The plaintiff mother on behalf of the minor, Lisa, would have this court interpret Stallman as indicating that the trend is to abrogate the parent-child tort immunity doctrine either in its entirety or at least to an extent which permits the action in the instant case. As previously set forth, the reviewing court in Stallman specifically limited its holding to automobile tort cases.

We do not interpret Stallman as an invitation to abrogate or carve another exception in the doctrine. Over the years our courts have recognized exceptions to the doctrine, i.e., where a claim is brought pursuant to the Illinois Contribution Among Joint Tort-feasors Act (Ill. Rev. Stat. 1983, ch. 70, par. 301 et seq.) (Hartigan v. Berry (1984), 128 Ill. App. 3d 195, 470 N.E.2d 571), and where willful and wanton misconduct is alleged against the parent (Nudd v. Matsoukas (1956), 7 Ill. 2d 608, 131 N.E.2d 525).

Though exceptions, albeit few, have been recognized, our supreme court has made few inroads on the doctrine of parent-child tort immunity. (Mroczynski v. McGrath (1966), 34 Ill. 2d 451, 216 N.E.2d 137.) Our supreme court has in fact afforded teachers a quantum of immunity similar to that provided to parents. Kobylanski v. Chicago Board of Education (1976), 63 Ill. 2d 165, 347 N.E.2d 705; Gerrity v. Beatty (1978), 71 Ill. 2d 47, 373 N.E.2d 1323.

The plaintiff mother as next friend of the minor further alleges that an ordinance was violated and that the defendant father was covered by insurance and consequently the immunity granted by the doctrine is not applicable in the instant case. With this argument we disagree. See Schenk v. Schenk (1968), 100 Ill. App. 2d 199, 241 N.E.2d 12; Cosmopolitan National Bank v. Heap (1970), 128 Ill. App. 2d 165, 262 N.E.2d 826.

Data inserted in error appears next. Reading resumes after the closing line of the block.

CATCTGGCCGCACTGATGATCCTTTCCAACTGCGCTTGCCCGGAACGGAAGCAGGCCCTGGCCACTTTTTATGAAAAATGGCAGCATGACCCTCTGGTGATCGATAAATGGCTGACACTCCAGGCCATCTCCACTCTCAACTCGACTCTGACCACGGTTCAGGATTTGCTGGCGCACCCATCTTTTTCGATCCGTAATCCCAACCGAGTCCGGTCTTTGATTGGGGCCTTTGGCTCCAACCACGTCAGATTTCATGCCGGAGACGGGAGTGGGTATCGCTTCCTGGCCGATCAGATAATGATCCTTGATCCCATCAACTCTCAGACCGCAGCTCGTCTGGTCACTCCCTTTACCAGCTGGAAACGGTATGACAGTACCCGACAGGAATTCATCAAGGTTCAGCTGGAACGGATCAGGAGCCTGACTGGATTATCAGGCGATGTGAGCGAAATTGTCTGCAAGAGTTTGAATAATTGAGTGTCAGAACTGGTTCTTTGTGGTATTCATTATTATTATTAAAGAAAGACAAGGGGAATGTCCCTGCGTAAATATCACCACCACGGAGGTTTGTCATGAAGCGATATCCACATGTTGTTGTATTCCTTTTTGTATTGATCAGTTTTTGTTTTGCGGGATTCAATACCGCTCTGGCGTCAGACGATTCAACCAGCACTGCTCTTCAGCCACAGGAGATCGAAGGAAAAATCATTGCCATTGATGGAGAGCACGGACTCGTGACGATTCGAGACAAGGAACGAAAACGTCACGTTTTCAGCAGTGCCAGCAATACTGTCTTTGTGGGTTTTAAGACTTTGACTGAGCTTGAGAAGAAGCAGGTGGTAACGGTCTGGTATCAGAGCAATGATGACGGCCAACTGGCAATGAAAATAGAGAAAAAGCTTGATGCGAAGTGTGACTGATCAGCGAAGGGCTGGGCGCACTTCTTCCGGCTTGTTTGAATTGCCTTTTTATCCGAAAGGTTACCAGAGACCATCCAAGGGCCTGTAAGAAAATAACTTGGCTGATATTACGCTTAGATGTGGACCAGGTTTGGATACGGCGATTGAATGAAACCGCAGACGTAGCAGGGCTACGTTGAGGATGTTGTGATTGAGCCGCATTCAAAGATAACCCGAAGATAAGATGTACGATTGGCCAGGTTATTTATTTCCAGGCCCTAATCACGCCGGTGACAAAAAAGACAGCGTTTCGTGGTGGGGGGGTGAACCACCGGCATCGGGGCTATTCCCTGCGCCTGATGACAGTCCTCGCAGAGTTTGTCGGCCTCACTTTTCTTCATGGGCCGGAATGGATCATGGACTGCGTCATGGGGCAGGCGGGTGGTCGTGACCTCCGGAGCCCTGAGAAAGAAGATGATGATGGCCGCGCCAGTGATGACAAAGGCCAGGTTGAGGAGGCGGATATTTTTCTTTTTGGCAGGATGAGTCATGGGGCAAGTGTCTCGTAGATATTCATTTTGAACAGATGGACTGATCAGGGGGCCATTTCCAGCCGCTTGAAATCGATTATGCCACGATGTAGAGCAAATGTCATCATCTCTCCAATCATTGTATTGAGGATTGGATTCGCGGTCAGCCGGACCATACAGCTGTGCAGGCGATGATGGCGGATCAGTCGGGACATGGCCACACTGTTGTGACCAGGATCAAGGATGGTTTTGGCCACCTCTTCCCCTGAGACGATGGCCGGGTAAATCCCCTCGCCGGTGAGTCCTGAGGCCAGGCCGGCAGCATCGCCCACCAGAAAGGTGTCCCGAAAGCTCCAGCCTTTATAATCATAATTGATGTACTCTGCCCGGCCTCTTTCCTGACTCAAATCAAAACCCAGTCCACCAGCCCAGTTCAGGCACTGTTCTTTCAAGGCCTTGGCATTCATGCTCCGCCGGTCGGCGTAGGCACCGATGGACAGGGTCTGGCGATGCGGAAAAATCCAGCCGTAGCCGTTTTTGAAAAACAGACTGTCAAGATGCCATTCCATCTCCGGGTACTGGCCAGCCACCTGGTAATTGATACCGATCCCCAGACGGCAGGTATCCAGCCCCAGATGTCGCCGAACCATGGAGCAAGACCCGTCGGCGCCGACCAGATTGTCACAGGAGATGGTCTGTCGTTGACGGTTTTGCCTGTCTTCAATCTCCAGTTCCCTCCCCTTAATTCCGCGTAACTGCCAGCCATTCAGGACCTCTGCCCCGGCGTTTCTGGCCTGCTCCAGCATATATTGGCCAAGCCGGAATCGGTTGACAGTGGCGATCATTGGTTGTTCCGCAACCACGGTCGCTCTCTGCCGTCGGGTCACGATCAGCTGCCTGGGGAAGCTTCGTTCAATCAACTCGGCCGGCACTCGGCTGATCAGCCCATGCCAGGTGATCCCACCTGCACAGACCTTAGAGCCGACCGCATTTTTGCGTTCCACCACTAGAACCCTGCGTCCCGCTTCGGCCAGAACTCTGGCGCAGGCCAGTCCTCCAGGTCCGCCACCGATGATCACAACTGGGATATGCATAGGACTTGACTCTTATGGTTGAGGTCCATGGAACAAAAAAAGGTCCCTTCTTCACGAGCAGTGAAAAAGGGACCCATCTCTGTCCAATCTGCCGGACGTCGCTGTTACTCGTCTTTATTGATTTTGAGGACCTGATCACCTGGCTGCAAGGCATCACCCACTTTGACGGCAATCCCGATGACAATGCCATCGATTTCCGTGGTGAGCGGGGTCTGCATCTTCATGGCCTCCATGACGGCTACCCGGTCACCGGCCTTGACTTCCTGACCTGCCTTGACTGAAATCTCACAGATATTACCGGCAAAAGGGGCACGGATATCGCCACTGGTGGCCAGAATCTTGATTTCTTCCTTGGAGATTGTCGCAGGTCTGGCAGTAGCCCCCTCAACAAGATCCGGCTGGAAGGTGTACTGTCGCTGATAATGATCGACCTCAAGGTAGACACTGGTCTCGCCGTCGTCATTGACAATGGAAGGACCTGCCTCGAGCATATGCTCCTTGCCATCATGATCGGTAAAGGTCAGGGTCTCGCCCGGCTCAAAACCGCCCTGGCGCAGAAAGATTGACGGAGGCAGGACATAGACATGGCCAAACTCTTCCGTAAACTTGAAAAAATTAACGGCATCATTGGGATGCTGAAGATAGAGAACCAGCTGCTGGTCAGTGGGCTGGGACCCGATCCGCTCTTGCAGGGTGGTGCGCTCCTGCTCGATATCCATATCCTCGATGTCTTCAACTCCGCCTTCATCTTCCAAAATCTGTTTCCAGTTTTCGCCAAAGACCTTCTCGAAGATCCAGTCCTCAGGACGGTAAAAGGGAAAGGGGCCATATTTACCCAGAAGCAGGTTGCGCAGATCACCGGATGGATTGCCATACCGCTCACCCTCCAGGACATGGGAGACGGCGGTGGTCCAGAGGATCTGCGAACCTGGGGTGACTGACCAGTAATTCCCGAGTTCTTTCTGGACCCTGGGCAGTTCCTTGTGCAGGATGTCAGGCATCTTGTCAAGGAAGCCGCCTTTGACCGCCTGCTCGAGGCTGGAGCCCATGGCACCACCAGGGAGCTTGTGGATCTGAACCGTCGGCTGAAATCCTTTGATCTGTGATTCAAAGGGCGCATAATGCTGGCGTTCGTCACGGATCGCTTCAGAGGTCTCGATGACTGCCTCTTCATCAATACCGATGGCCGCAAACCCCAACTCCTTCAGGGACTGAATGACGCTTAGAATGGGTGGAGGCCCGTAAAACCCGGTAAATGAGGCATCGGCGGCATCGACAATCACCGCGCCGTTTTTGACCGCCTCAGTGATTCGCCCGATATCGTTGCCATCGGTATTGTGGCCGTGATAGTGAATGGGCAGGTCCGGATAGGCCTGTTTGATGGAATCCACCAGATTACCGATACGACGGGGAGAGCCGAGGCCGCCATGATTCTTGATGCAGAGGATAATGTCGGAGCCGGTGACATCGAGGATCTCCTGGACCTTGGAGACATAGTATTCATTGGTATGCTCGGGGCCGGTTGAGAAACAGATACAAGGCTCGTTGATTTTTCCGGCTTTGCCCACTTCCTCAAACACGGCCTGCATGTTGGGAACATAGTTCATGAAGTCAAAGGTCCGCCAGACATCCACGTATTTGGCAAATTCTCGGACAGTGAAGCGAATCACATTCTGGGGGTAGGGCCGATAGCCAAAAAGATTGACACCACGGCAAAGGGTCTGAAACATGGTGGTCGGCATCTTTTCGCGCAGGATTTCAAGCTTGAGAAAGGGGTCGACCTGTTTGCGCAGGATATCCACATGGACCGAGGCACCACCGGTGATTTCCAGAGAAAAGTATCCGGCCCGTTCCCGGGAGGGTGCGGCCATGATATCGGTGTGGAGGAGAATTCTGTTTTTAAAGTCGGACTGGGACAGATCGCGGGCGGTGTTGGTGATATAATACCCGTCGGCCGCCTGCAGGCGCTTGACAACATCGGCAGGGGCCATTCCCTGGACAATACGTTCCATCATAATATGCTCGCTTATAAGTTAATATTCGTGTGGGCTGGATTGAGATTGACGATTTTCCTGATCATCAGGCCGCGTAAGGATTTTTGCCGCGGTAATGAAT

In the instant case we are confronted with a somewhat unique factual situation, one that presents the question as to the status of a noncustodial parent under the parental tort immunity doctrine. Public policy arguments can be and have been presented by both the plaintiff and defendant. We are unaware of any Illinois case that has addressed the issue as to the non-custodial parent's status; however, our examination of the cases convinces us that the reviewing courts have moved very cautiously in recognizing an exception to the doctrine. As noted, the doctrine has been judicially recognized in Illinois since 1895. We are not convinced that the social needs and public policy of today require a further inroad into the parental tort immunity doctrine. If a change is needed in the long-established doctrine, then this court is of the opinion that such change should be made by our supreme court. See Prewein v. Caterpillar Tractor Co. (1984), 123 Ill. App. 3d 687, 463 N.E.2d 161.

For the reasons set forth we decline to change the law as requested by the plaintiff and affirm the judgment of the circuit court of Will County.



Judgment affirmed.



I Dissent.

I agree with the reasoning and result of Stallman v. Youngquist (1987), 152 Ill. App. 3d 683, 504 N.E.2d 920, and the supporting cases cited therein.